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Deadliest Earthquake in Afghanistan for Two Decades

By: Olivia Zhang

On Wednesday, June 22, a 5.9 magnitude earthquake struck the southeastern part of Afghanistan, along the border of Pakistan and the Himalayas. About 1,000 people died and about 1,600 more were injured. Humanitarian organizations all over the world are rushing to support and look for survivors from what is the deadliest earthquake that has struck Afghanistan in the past twenty years.

Gulpar Khan, living in the Geyan district, one of the most strongly-hit areas in Pakistan, described a ghastly and horrifying scene. Thunderous, pounding rain mixed with desperate cries for help from dying people scattered in crumbling homes. “It was like a scene from a movie— I could never imagine such a thing in a village,” he said, according to an article by New York Times journalists Christina Goldbaum and Safiullah Padshah.

Another victim of the earthquake, a mother called Hawa, said, “I lost almost everything, my whole world, my whole family, I don’t have any hope for the future. I wish I had lost everything, that we had all died because there’s no one to take care of us, to find money or food for us now.” She was sleeping with her daughter Safia in the Geyan district when the earthquake started. Luckily, she and her daughter survived, but her four other children and 17 relatives all perished.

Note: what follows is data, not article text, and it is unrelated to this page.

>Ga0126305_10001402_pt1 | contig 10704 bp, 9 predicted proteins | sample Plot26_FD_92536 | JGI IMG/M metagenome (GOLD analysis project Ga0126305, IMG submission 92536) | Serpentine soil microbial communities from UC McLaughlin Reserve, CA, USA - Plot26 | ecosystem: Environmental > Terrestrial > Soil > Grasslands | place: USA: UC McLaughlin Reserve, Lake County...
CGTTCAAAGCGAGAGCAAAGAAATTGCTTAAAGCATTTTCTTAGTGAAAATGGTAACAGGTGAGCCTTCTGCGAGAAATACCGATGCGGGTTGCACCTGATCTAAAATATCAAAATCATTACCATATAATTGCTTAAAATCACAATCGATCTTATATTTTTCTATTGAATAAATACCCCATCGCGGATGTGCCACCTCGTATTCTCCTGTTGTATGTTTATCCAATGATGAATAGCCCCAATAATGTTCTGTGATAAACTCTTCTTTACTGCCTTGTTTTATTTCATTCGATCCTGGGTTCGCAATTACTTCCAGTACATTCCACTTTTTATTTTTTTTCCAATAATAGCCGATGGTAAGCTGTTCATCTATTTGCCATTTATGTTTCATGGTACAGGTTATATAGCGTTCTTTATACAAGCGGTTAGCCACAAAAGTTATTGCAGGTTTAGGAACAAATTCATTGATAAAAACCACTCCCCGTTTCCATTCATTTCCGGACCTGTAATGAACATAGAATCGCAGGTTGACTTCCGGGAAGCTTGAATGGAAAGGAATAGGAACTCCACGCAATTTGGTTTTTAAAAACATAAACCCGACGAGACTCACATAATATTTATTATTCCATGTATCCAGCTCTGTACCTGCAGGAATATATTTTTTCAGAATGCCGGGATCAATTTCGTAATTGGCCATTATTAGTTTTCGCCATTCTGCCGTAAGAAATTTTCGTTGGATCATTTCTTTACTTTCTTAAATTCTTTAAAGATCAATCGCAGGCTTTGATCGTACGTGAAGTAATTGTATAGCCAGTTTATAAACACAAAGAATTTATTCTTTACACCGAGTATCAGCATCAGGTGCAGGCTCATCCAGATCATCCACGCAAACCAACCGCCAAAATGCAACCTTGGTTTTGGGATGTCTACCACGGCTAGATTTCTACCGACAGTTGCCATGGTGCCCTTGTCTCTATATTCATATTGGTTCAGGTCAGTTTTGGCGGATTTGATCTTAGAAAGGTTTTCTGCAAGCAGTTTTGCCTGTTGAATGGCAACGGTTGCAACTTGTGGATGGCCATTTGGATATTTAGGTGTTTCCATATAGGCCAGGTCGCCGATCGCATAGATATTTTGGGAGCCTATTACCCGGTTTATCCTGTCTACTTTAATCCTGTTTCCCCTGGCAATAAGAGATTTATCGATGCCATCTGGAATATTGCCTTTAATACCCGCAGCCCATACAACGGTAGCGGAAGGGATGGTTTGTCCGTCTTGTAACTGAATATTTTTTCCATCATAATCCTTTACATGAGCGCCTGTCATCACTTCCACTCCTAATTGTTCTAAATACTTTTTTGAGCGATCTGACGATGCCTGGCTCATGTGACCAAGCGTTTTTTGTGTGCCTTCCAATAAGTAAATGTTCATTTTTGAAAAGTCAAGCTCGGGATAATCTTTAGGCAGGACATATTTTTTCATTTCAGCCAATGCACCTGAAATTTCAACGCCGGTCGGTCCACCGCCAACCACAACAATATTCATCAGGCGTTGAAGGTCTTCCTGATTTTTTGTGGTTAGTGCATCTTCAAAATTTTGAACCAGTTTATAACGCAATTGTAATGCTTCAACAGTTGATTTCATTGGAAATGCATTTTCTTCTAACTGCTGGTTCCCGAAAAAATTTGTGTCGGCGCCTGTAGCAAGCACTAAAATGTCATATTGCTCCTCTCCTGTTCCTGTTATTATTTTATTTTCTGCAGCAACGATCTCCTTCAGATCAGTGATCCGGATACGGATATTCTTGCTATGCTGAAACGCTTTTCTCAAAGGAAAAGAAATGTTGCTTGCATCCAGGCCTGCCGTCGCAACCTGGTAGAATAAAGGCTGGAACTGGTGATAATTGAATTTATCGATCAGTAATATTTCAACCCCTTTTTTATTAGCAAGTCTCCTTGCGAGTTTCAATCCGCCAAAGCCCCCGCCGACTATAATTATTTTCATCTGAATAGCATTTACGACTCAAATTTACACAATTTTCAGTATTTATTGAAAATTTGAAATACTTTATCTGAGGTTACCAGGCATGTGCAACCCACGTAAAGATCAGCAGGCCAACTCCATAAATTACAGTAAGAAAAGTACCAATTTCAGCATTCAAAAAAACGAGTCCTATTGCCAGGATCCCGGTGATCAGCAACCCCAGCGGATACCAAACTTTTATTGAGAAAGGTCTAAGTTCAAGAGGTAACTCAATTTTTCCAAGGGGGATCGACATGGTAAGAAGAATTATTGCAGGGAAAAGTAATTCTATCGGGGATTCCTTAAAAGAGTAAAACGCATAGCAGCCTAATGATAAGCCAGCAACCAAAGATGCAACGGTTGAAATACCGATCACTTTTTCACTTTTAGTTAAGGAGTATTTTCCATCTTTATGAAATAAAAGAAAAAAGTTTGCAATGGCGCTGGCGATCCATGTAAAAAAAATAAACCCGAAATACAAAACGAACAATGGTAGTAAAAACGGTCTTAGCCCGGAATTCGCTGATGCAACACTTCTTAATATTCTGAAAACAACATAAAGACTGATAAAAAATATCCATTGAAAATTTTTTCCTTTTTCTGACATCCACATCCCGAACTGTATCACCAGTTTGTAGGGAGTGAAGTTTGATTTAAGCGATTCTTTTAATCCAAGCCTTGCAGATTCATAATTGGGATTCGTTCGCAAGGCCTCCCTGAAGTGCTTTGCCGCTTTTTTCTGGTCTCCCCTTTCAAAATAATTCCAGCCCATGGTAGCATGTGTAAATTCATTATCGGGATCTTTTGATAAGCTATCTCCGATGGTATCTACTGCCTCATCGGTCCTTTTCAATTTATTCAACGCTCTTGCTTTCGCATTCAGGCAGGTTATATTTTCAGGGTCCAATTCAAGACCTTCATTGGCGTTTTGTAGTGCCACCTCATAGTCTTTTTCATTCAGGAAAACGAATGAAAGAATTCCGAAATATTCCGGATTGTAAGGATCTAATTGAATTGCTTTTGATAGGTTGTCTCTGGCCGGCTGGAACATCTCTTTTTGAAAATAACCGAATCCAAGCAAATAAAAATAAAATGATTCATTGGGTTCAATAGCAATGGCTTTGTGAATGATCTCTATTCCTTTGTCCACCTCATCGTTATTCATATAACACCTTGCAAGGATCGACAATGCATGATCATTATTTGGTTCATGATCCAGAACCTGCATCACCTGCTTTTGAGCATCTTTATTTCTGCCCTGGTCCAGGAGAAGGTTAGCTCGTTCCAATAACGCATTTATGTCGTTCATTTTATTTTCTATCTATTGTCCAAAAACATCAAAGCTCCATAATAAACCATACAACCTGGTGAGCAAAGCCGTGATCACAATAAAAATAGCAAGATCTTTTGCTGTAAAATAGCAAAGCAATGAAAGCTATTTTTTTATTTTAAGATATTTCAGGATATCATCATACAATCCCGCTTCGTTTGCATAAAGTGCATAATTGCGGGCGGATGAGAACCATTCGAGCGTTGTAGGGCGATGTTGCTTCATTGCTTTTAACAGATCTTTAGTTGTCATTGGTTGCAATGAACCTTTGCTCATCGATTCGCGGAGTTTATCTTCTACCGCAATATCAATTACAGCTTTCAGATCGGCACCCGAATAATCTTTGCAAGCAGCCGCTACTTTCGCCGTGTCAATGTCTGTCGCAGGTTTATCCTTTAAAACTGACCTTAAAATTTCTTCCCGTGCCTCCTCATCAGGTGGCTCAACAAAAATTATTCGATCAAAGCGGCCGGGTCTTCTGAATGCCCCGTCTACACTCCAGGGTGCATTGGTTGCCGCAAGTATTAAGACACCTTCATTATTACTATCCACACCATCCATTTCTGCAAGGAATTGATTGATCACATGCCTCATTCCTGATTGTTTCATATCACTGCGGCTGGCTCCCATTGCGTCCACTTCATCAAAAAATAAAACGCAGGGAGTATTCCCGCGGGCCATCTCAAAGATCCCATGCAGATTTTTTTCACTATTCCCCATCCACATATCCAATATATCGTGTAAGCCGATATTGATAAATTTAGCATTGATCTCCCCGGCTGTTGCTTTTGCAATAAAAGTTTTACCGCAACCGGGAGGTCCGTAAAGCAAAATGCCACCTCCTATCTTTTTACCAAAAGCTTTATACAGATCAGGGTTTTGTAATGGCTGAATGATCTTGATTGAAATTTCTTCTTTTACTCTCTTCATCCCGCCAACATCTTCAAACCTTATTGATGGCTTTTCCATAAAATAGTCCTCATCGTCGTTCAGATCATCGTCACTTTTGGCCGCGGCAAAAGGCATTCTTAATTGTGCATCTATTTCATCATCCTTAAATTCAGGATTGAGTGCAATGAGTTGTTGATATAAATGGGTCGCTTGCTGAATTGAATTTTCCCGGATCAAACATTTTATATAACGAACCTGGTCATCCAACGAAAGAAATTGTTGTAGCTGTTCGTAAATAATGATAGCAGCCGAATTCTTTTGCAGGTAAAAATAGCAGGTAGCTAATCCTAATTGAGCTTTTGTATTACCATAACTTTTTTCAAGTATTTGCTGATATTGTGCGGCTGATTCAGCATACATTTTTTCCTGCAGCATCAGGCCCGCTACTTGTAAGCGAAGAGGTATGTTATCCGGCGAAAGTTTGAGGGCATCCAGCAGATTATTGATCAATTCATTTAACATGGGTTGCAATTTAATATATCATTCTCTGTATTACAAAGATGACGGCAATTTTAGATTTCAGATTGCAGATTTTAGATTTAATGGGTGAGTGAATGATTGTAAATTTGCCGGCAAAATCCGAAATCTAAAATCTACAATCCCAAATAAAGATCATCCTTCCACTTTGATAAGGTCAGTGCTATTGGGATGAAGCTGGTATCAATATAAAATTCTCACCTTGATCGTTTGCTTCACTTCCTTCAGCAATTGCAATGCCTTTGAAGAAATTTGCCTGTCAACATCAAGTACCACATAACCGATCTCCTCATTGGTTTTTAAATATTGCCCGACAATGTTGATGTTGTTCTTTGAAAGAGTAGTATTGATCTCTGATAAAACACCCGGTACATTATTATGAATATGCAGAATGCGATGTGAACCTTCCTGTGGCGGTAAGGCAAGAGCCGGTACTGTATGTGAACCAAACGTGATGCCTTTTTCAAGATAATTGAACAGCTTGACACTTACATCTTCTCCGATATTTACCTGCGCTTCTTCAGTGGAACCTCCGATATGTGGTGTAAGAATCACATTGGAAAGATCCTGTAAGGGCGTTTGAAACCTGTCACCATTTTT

In Afghanistan, earthquakes are very common. And every year, around 1,300 similar quakes happen on Earth. So why was this earthquake so deadly?

Henry Fountain, a specialist on climate change and natural disasters, says that in the stricken part of the Afghanistan/Pakistan border, lots of homes are made out of mud and masonry, materials that break easily when subject to tension, especially in earthquakes.

Also, the quakes struck at night, so people had less time and energy to escape the earthquake than they would have in the daytime when they would have been awake and alert. Also, people would have been in school or in workplaces; these buildings are probably sturdier than their own homes.

However, people can expect frequent earthquakes here; Afghanistan is near the collision of two of the earth’s largest crustal plates, which are constantly pushing up against each other and creating stress. This underground tension has, over thousands, maybe even millions or billions of years, created the Himalayas.

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